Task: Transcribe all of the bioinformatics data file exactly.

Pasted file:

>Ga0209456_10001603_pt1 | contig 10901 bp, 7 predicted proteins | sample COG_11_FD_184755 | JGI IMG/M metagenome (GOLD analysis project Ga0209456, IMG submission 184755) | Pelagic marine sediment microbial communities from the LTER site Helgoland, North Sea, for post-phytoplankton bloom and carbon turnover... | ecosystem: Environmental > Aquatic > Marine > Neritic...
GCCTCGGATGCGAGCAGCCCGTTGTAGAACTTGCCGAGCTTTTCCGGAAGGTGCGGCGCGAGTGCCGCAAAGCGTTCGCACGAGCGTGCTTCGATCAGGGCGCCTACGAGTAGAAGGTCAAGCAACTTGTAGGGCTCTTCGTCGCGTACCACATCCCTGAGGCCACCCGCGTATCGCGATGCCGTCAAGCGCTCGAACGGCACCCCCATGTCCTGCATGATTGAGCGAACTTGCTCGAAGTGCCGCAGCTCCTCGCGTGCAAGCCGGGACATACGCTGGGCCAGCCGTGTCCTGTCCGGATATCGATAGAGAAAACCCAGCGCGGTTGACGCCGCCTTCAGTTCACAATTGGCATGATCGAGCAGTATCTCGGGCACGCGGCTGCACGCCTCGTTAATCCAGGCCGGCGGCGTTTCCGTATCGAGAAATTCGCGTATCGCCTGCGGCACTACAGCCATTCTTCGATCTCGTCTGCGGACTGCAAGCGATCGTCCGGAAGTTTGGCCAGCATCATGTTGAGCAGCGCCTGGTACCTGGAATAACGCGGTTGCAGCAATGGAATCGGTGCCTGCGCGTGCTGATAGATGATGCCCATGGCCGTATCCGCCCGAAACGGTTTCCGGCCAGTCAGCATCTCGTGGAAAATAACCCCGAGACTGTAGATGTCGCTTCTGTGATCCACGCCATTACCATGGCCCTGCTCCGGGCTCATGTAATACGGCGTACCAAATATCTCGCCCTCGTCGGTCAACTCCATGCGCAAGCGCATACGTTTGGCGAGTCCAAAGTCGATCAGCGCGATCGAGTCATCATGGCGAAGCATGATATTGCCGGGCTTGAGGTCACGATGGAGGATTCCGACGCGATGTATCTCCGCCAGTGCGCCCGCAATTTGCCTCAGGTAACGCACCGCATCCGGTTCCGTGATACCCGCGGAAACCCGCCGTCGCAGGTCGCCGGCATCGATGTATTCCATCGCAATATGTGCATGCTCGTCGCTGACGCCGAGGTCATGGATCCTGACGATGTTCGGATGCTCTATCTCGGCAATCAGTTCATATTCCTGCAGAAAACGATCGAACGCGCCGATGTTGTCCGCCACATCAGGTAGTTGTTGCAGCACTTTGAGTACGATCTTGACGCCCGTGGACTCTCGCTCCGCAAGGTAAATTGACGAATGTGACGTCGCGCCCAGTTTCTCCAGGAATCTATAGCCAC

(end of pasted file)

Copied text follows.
>Ga0209456_10001603_pt1 | contig 10901 bp, 7 predicted proteins | sample COG_11_FD_184755 | JGI IMG/M metagenome (GOLD analysis project Ga0209456, IMG submission 184755) | Pelagic marine sediment microbial communities from the LTER site Helgoland, North Sea, for post-phytoplankton bloom and carbon turnover... | ecosystem: Environmental > Aquatic > Marine > Neritic...
GCCTCGGATGCGAGCAGCCCGTTGTAGAACTTGCCGAGCTTTTCCGGAAGGTGCGGCGCGAGTGCCGCAAAGCGTTCGCACGAGCGTGCTTCGATCAGGGCGCCTACGAGTAGAAGGTCAAGCAACTTGTAGGGCTCTTCGTCGCGTACCACATCCCTGAGGCCACCCGCGTATCGCGATGCCGTCAAGCGCTCGAACGGCACCCCCATGTCCTGCATGATTGAGCGAACTTGCTCGAAGTGCCGCAGCTCCTCGCGTGCAAGCCGGGACATACGCTGGGCCAGCCGTGTCCTGTCCGGATATCGATAGAGAAAACCCAGCGCGGTTGACGCCGCCTTCAGTTCACAATTGGCATGATCGAGCAGTATCTCGGGCACGCGGCTGCACGCCTCGTTAATCCAGGCCGGCGGCGTTTCCGTATCGAGAAATTCGCGTATCGCCTGCGGCACTACAGCCATTCTTCGATCTCGTCTGCGGACTGCAAGCGATCGTCCGGAAGTTTGGCCAGCATCATGTTGAGCAGCGCCTGGTACCTGGAATAACGCGGTTGCAGCAATGGAATCGGTGCCTGCGCGTGCTGATAGATGATGCCCATGGCCGTATCCGCCCGAAACGGTTTCCGGCCAGTCAGCATCTCGTGGAAAATAACCCCGAGACTGTAGATGTCGCTTCTGTGATCCACGCCATTACCATGGCCCTGCTCCGGGCTCATGTAATACGGCGTACCAAATATCTCGCCCTCGTCGGTCAACTCCATGCGCAAGCGCATACGTTTGGCGAGTCCAAAGTCGATCAGCGCGATCGAGTCATCATGGCGAAGCATGATATTGCCGGGCTTGAGGTCACGATGGAGGATTCCGACGCGATGTATCTCCGCCAGTGCGCCCGCAATTTGCCTCAGGTAACGCACCGCATCCGGTTCCGTGATACCCGCGGAAACCCGCCGTCGCAGGTCGCCGGCATCGATGTATTCCATCGCAATATGTGCATGCTCGTCGCTGACGCCGAGGTCATGGATCCTGACGATGTTCGGATGCTCTATCTCGGCAATCAGTTCATATTCCTGCAGAAAACGATCGAACGCGCCGATGTTGTCCGCCACATCAGGTAGTTGTTGCAGCACTTTGAGTACGATCTTGACGCCCGTGGACTCTCGCTCCGCAAGGTAAATTGACGAATGTGACGTCGCGCCCAGTTTCTCCAGGAATCTATAGCCAC